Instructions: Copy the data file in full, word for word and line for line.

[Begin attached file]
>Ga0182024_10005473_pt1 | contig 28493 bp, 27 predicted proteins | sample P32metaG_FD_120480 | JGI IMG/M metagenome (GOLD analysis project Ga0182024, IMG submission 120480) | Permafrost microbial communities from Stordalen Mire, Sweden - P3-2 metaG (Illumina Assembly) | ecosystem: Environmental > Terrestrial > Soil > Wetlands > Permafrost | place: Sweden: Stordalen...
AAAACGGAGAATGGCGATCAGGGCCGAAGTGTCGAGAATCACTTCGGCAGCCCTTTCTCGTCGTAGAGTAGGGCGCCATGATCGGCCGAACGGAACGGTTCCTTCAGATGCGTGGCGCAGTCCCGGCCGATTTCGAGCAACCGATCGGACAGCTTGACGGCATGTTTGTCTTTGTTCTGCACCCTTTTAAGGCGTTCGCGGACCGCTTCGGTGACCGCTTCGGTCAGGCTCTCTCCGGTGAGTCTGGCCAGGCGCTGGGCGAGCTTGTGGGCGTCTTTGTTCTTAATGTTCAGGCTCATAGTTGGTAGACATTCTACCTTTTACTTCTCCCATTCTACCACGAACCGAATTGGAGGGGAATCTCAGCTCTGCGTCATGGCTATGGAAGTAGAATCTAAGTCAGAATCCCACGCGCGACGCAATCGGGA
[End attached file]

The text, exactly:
>Ga0182024_10005473_pt1 | contig 28493 bp, 27 predicted proteins | sample P32metaG_FD_120480 | JGI IMG/M metagenome (GOLD analysis project Ga0182024, IMG submission 120480) | Permafrost microbial communities from Stordalen Mire, Sweden - P3-2 metaG (Illumina Assembly) | ecosystem: Environmental > Terrestrial > Soil > Wetlands > Permafrost | place: Sweden: Stordalen...
AAAACGGAGAATGGCGATCAGGGCCGAAGTGTCGAGAATCACTTCGGCAGCCCTTTCTCGTCGTAGAGTAGGGCGCCATGATCGGCCGAACGGAACGGTTCCTTCAGATGCGTGGCGCAGTCCCGGCCGATTTCGAGCAACCGATCGGACAGCTTGACGGCATGTTTGTCTTTGTTCTGCACCCTTTTAAGGCGTTCGCGGACCGCTTCGGTGACCGCTTCGGTCAGGCTCTCTCCGGTGAGTCTGGCCAGGCGCTGGGCGAGCTTGTGGGCGTCTTTGTTCTTAATGTTCAGGCTCATAGTTGGTAGACATTCTACCTTTTACTTCTCCCATTCTACCACGAACCGAATTGGAGGGGAATCTCAGCTCTGCGTCATGGCTATGGAAGTAGAATCTAAGTCAGAATCCCACGCGCGACGCAATCGGGA